Update December 2014: Michael Müller sworn in as Berlin's new Mayor.
Update September 2011: Klaus Wowereit was re-elected for a third term as Mayor of Berlin.
In an interview in 2004, Klaus Wowereit told City Mayors that he could not think of a better job than being mayor of Germany’s capital city. “Berlin is a young, lively, high-energy metropolis bursting with urban vitality, drawing to it young and creative people from all over the world,” he said and then quoted a young fashion designer “Berlin gives wings to the imagination.”
Klaus Wowereit was born in 1953 in Berlin, the youngest of four children. He grew up without a father and although the family was of modest means, his mother encouraged him to go to grammar school and later university. He has always maintained that the policies of the late Willy Brandt, Berlin Mayor and West Germany’s first Social Democrat Chancellor, which gave children from a poor background the opportunity to gain higher education, allowed him to study law.
Wowereit joined the Social Democrats (SPD) while at university and described Willy Brandt as his political idol. “The way he, first as the foreign minister and then chancellor, pressed ahead with policies of détente and Ostpolitik fascinated me and directed me towards politics.”
In 1984, Wowereit started his political career by becoming councillor in Tempelhof, one of West Berlin’s then 20 boroughs. (Today, following reforms in 2001, the city has 12 boroughs) As a borough councillor, he focused on education and culture and also gained thorough knowledge of Berlin’s political scene. After 11 years in Tempelhof, Klaus Wowereit ran for a seat in the Berlin House of Representatives (Abgeordnetenhaus). After his first four years in the House he was elected chairman of the SPD parliamentary group in December 1999. At the time his party was the junior partner in a grand coalition with the conservative Christian Democrats (CDU). The coalition fell apart in 2001 after the CDU became involved in a financial scandal. Following the collapse of the CDU/SPD government, the Social Democrats and the Green Party formed a minority administration with Klaus Wowereit as mayor.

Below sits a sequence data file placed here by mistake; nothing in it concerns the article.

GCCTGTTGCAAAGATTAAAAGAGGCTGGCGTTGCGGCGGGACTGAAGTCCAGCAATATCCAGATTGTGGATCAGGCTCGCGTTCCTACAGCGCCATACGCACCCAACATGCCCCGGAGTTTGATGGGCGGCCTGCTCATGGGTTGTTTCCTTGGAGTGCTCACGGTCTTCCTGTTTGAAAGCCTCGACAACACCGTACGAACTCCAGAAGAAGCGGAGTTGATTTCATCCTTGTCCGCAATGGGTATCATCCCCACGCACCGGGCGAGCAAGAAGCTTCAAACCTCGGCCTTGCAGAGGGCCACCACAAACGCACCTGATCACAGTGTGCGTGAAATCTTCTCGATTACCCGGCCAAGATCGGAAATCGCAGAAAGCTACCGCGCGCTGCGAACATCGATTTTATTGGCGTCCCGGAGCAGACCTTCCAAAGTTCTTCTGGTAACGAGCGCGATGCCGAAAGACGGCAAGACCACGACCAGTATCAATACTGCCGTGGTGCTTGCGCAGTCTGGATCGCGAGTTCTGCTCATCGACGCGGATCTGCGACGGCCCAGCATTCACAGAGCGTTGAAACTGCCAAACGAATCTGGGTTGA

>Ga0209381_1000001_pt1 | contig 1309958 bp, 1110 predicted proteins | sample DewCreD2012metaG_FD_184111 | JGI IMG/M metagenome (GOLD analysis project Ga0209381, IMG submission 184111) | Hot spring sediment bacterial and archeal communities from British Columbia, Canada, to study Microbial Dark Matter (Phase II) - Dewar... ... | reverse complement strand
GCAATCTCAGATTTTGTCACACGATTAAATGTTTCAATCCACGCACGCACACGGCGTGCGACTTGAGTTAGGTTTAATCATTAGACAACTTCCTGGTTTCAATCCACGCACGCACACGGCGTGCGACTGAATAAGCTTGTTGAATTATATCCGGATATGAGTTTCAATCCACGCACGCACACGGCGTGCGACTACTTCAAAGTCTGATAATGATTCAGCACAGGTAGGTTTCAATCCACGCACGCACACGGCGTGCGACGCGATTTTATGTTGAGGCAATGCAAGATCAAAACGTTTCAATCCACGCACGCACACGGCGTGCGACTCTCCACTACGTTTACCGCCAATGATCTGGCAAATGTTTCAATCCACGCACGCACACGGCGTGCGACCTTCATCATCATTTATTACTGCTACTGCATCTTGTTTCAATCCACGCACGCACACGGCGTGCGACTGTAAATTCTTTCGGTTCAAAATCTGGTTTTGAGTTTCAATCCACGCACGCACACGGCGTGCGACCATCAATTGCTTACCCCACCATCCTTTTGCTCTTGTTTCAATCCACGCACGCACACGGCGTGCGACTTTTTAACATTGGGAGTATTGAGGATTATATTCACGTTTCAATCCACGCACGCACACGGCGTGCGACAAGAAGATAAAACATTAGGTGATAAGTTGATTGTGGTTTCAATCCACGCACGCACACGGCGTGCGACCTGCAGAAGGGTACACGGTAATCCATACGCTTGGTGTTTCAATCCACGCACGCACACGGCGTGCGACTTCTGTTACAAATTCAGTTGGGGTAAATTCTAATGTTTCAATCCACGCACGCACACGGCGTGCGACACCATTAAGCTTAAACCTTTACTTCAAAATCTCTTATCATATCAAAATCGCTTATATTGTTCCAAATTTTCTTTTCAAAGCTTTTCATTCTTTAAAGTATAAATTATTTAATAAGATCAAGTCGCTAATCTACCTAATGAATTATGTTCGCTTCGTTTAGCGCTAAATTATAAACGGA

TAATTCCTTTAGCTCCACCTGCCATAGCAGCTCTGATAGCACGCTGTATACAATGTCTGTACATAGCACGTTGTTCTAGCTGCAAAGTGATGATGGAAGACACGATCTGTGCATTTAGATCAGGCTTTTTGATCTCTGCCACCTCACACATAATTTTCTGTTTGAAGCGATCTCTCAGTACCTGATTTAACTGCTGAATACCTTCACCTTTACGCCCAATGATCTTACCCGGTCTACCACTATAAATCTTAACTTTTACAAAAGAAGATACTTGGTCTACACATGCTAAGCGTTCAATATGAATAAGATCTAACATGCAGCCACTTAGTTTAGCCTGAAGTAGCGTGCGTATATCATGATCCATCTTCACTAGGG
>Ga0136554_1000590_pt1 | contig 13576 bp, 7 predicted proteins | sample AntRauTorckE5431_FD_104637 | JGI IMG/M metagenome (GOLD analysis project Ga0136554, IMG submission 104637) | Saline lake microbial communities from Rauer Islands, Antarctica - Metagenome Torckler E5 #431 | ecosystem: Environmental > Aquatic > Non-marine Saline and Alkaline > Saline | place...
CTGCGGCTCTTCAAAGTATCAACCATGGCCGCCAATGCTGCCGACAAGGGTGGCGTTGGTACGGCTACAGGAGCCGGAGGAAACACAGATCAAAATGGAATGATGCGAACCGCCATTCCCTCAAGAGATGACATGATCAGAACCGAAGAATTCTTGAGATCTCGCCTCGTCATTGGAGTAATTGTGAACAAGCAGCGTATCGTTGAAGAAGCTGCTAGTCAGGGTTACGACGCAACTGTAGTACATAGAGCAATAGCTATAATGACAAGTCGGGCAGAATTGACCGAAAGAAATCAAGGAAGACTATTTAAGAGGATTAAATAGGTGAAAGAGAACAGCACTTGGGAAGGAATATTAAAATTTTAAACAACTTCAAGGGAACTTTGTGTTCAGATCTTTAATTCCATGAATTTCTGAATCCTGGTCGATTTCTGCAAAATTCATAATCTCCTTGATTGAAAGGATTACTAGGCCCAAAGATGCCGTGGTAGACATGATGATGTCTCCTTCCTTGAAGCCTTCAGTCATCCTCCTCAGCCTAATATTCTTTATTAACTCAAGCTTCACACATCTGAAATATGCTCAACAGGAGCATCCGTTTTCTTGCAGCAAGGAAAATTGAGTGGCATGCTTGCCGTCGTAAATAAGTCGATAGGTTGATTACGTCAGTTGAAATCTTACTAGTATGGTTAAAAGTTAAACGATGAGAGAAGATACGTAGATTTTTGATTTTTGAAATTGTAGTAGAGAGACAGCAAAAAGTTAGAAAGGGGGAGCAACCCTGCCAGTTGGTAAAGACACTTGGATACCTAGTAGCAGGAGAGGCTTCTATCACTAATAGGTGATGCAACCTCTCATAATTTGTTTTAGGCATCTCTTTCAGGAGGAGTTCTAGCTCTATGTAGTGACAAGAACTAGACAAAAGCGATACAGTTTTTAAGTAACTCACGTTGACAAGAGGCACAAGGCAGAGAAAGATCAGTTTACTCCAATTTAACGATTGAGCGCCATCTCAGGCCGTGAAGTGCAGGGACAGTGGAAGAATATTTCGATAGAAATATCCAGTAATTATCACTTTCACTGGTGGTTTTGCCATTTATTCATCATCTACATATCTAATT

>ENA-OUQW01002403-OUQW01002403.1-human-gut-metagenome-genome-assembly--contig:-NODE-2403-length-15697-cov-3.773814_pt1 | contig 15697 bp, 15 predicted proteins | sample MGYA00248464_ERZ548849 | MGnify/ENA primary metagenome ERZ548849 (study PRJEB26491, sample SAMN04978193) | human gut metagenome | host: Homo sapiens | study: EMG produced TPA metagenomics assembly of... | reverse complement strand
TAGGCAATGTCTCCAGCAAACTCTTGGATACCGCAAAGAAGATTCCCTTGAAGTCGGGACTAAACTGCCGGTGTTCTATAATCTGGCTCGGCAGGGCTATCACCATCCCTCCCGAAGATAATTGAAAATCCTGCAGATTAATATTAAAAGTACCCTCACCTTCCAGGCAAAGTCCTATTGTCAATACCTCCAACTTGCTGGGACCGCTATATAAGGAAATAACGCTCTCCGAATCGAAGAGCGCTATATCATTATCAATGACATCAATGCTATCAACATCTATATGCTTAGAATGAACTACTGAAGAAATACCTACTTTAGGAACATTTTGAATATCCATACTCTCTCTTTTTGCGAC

In elections, held in October 2001, the SPD became the largest party in the Berlin parliament, with almost 30 per cent of the vote. The CDU came second with some 24 per cent, closely followed by the PDS (East Germany’s former communist party) on 23 per cent. After initial coalition talks between the SPD, the Green Party and the Free Democrats failed, the Social Democrats and the PDS agreed to form a government with Wowereit as leader.
During his first term in office (2001 to 2006), Klaus Wowereit has won praise for keeping public services such as museums open and promoting culture, helping to draw more visitors to the German capital than any European city with the exception of Paris and London. His political opponents, however, say the mayor has done little to revive the economy of Berlin, which has the highest unemployment rate of any western European capital. According to Berlin’s chamber of commerce, the city has lost some 100,000 manufacturing jobs since re-unification in 1990.
Contrary to the image of an easy-going party lover painted by Klaus Wowereit’s political opponents, the mayor has often shown ruthlessness. Shortly after taking office, Wowereit forced public sector unions to accept drastic pay cuts among city employees to reduce Berlin’s budget deficit. He also did not hesitate to cut spending on schools and kindergartens to reign in city spending.
Klaus Wowereit has remained highly popular throughout his first term in office (2001 to 2006), with approval ratings generally above 60 per cent. In elections held on 17 September 2006, the Mayor’s SDP remained Berlin’s largest party, winning almost 31 per cent of the vote. Despite losses, the conservative CDU again forms the second-strongest group in the Berlin parliament. The results for the main parties were: SPD 30.8% (+1.1%), CDU 21.3% (-2.5%), PDS 13.4% (-9.2%), Green Party 13.1% (+4.0%), Free Democrats 7.6% (-2.3%).
• Poverty is a crime against humanity
• Get behind mayors who fight poverty
• Nominate the best for World Mayor 2020